After the Ministry of Defense in Minsk announced that it plans to conduct joint military exercises between its army andWagner ElementsA monitoring group reported that a large convoy carrying fighters from Russia’s special military group entered Belarus from Russia on Saturday morning.
Ukrainian and Polish officials said that Wagner fighters had already entered Belarus for the purpose of training, while Andriy Demchenko, a spokesman for the Ukrainian Border Agency, confirmed this when he wrote in a statement posted on the Telegram messaging application, “Wagner is in Belarus.”
In light of these developments, the question remains:
What are Wagner fighters doing in Belarus?
It seems that Belarusian President Alexander Lukashenko was serious when he announced last month that Minsk might take advantage of Wagner’s expertise and experience to train its fighters, announcing that he had offered the fighters an “abandoned military unit” to set up a camp.
The Ministry of Defense in Belarus published a video clip showing what it said were Wagner fighters training soldiers from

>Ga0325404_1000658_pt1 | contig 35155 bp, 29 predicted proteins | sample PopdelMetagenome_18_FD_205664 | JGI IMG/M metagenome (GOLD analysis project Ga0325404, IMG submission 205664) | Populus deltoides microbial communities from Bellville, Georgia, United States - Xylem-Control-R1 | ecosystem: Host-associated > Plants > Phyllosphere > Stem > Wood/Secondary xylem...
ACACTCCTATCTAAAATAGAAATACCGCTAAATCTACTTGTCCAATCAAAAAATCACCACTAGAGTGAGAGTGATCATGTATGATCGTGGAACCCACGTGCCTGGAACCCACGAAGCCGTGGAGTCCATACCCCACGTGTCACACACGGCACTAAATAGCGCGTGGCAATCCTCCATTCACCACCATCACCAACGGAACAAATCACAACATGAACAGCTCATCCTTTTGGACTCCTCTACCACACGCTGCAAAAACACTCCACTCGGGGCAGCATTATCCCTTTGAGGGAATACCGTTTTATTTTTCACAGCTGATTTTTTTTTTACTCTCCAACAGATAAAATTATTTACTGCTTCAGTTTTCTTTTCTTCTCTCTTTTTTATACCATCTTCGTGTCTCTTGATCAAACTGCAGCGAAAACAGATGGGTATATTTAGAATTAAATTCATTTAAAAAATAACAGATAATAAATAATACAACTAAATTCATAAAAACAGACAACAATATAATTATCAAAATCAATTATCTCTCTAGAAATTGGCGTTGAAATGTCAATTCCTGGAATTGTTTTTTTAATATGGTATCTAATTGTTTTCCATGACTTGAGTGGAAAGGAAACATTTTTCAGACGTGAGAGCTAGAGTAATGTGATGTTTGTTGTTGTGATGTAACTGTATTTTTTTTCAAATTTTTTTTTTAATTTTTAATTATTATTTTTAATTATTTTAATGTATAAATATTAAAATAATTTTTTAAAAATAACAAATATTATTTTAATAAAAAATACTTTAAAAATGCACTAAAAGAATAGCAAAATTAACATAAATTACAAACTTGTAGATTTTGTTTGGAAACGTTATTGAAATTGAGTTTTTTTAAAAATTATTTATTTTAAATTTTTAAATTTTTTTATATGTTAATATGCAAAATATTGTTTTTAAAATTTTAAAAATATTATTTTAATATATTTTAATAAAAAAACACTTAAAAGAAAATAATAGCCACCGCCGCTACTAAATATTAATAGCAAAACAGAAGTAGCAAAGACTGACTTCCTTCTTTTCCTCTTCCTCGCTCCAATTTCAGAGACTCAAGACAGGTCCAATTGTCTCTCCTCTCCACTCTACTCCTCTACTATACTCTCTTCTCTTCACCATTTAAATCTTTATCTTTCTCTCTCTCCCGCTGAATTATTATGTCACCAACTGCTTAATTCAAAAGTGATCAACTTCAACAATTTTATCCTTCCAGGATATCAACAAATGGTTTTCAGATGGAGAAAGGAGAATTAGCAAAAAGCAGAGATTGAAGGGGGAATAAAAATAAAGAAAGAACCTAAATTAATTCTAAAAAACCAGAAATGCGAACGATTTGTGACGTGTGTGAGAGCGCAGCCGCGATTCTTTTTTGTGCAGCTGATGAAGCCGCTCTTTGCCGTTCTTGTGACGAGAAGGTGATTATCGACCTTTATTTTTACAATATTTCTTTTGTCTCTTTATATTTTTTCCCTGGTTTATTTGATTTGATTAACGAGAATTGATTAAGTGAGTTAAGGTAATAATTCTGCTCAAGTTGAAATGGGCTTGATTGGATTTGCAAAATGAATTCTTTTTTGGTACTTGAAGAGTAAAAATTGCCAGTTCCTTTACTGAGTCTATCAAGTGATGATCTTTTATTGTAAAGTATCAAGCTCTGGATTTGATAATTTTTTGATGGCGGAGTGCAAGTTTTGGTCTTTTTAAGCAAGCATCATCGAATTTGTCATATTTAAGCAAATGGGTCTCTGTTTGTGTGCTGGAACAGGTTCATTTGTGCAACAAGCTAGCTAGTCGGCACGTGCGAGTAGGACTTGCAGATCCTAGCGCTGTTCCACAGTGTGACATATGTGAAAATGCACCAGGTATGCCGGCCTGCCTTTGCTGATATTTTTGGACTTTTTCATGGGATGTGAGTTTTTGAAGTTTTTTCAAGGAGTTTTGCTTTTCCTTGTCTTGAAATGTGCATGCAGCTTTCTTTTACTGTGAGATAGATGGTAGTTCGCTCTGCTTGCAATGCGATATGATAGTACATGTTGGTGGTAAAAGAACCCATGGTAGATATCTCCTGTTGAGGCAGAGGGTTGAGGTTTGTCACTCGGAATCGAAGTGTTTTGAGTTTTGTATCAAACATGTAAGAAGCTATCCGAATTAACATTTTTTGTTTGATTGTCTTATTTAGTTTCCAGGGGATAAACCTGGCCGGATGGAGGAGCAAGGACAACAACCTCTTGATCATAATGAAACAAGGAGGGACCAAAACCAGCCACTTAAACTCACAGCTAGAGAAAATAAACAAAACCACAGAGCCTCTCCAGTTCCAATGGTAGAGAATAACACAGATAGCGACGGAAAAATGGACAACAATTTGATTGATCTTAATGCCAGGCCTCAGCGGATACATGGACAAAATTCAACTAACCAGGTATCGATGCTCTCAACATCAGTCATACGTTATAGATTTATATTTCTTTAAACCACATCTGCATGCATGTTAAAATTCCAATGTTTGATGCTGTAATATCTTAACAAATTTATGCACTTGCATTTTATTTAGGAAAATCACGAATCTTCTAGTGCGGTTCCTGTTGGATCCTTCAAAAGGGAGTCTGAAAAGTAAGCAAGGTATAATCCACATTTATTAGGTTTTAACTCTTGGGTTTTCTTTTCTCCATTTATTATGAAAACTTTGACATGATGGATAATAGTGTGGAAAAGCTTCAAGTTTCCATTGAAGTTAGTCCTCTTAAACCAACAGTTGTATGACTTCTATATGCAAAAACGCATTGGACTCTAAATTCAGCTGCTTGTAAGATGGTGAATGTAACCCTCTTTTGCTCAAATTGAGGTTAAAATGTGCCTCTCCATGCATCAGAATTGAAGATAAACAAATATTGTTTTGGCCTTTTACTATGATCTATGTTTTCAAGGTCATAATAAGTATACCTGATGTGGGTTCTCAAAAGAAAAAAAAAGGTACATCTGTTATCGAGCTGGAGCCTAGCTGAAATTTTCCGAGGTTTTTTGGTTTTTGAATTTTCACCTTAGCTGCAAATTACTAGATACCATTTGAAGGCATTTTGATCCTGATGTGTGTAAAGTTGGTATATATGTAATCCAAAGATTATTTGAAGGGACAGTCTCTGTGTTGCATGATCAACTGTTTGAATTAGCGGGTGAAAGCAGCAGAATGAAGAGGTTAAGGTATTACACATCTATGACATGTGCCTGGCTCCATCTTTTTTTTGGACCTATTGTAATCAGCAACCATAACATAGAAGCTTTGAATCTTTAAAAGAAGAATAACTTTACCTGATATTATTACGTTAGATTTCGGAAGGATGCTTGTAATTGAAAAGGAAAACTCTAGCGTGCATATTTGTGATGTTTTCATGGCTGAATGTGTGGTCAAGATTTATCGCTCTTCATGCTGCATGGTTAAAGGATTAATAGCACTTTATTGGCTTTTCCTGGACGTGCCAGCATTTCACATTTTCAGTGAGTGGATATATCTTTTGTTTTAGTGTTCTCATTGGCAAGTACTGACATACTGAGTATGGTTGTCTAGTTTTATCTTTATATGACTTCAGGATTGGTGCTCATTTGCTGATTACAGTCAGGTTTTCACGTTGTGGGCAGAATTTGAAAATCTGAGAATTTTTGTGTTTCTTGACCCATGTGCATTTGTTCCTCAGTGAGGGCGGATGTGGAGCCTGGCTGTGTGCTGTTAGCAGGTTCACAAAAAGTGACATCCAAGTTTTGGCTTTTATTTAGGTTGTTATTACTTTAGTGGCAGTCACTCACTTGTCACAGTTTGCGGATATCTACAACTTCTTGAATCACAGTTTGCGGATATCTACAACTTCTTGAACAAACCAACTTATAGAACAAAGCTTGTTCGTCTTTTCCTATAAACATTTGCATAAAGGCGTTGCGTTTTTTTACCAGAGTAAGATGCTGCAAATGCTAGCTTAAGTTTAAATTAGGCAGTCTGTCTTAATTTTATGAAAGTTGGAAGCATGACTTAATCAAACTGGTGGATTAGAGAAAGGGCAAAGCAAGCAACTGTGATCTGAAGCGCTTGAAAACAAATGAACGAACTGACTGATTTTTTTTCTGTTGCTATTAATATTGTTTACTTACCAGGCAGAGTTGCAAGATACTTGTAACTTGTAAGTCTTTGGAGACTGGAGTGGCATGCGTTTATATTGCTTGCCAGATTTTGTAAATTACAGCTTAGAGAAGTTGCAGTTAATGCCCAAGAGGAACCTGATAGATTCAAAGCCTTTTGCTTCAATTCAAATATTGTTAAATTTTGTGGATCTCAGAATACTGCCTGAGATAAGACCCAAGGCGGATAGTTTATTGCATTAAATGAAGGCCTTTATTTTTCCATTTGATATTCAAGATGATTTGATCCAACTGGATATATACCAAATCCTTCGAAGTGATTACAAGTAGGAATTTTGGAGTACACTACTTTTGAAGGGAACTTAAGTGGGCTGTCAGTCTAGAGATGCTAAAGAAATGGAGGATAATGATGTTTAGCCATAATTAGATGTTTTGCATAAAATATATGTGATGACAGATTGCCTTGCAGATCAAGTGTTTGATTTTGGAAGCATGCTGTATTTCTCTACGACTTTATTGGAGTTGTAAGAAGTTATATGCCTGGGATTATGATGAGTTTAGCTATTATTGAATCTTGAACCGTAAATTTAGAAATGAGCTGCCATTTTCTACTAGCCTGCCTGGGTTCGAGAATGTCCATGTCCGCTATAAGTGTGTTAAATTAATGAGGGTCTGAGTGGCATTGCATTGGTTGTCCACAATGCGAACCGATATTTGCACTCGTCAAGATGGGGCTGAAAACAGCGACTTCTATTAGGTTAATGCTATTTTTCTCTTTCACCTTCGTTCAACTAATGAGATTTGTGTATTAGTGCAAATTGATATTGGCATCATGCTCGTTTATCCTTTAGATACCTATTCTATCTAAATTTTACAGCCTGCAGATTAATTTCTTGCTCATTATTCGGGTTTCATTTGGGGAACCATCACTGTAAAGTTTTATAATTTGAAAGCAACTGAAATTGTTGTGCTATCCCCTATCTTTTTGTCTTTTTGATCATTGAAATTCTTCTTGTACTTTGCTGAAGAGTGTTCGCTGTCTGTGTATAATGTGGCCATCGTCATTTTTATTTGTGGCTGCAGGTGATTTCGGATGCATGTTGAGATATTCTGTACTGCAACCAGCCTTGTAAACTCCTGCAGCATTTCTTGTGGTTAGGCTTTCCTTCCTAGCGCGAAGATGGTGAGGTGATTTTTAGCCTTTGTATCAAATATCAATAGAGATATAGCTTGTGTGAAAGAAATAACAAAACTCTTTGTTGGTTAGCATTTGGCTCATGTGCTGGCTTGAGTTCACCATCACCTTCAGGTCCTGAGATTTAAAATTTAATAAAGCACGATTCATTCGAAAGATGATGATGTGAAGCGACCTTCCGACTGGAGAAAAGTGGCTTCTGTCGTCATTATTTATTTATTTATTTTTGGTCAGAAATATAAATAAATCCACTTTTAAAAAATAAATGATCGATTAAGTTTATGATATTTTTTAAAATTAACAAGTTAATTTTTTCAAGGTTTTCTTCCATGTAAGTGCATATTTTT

Belarus is in a military zone near the town of Asipovichi, about 90 km southeast of the capital, Minsk.
While Kiev confirmed monitoring the movements of “separate groups” from Russia in Belarus.
Two sources close to the fighters said that some Wagner operatives have been in Belarus since at least Tuesday, according to Reuters.
In turn, Deputy Minister of Special Services Coordinator in Poland Stanislav Zarin stressed that Warsaw also has confirmations of the presence of Wagner fighters in Belarus.
“There could be several hundred of them at the moment,” he added on Twitter.
This comes after Poland confirmed earlier this month that it is strengthening its borders with Belarus to face any potential threats.
60 trucks, buses and vans
It is noteworthy that the independent “Belarusian Hagun” group, which tracks the movements of the armed forces in Belarus, announced that at least 60 trucks, buses and large vehicles crossed into the eastern European country, accompanied by the Belarusian police.
The group did not provide pictures or video clips of the vehicles, but made it clear that they were carrying plates from the regions of eastern Ukraine that have come under Russian control, and where Wagner fighters fought among the Russian forces until the time of the failed rebellion last month.
The convoy also headed towards a military base outside Osipovichi, a town 230 kilometers north of the Ukrainian border, according to the Belarusian Hagon.
In a related context, satellite images analyzed by the Associated Press this month showed rows of tent-like structures that appeared to have been erected at the base between June 15 and 30.
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